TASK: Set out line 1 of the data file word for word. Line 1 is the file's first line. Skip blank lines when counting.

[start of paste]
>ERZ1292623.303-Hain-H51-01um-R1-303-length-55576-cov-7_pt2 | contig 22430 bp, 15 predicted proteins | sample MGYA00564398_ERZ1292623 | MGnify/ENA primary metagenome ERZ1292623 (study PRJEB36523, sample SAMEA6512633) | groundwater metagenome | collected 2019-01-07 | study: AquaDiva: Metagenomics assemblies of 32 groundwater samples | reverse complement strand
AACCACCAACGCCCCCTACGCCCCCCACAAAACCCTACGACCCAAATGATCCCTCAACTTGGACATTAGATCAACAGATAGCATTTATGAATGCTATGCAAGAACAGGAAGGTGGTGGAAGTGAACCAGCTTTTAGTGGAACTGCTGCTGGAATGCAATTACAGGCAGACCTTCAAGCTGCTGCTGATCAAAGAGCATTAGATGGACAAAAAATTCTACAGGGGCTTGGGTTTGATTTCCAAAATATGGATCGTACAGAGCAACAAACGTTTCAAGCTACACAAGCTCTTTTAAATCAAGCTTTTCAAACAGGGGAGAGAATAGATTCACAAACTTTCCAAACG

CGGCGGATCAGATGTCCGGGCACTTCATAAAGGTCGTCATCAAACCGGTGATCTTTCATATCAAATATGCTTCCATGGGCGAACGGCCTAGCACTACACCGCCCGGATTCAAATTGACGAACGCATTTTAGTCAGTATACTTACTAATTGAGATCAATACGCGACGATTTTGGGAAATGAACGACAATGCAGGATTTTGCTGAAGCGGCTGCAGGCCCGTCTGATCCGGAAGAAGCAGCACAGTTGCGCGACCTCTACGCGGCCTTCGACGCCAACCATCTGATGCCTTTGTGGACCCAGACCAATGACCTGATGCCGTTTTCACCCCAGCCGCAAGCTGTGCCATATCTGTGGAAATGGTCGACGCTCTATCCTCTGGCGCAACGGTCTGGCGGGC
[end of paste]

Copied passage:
>ERZ1292623.303-Hain-H51-01um-R1-303-length-55576-cov-7_pt2 | contig 22430 bp, 15 predicted proteins | sample MGYA00564398_ERZ1292623 | MGnify/ENA primary metagenome ERZ1292623 (study PRJEB36523, sample SAMEA6512633) | groundwater metagenome | collected 2019-01-07 | study: AquaDiva: Metagenomics assemblies of 32 groundwater samples | reverse complement strand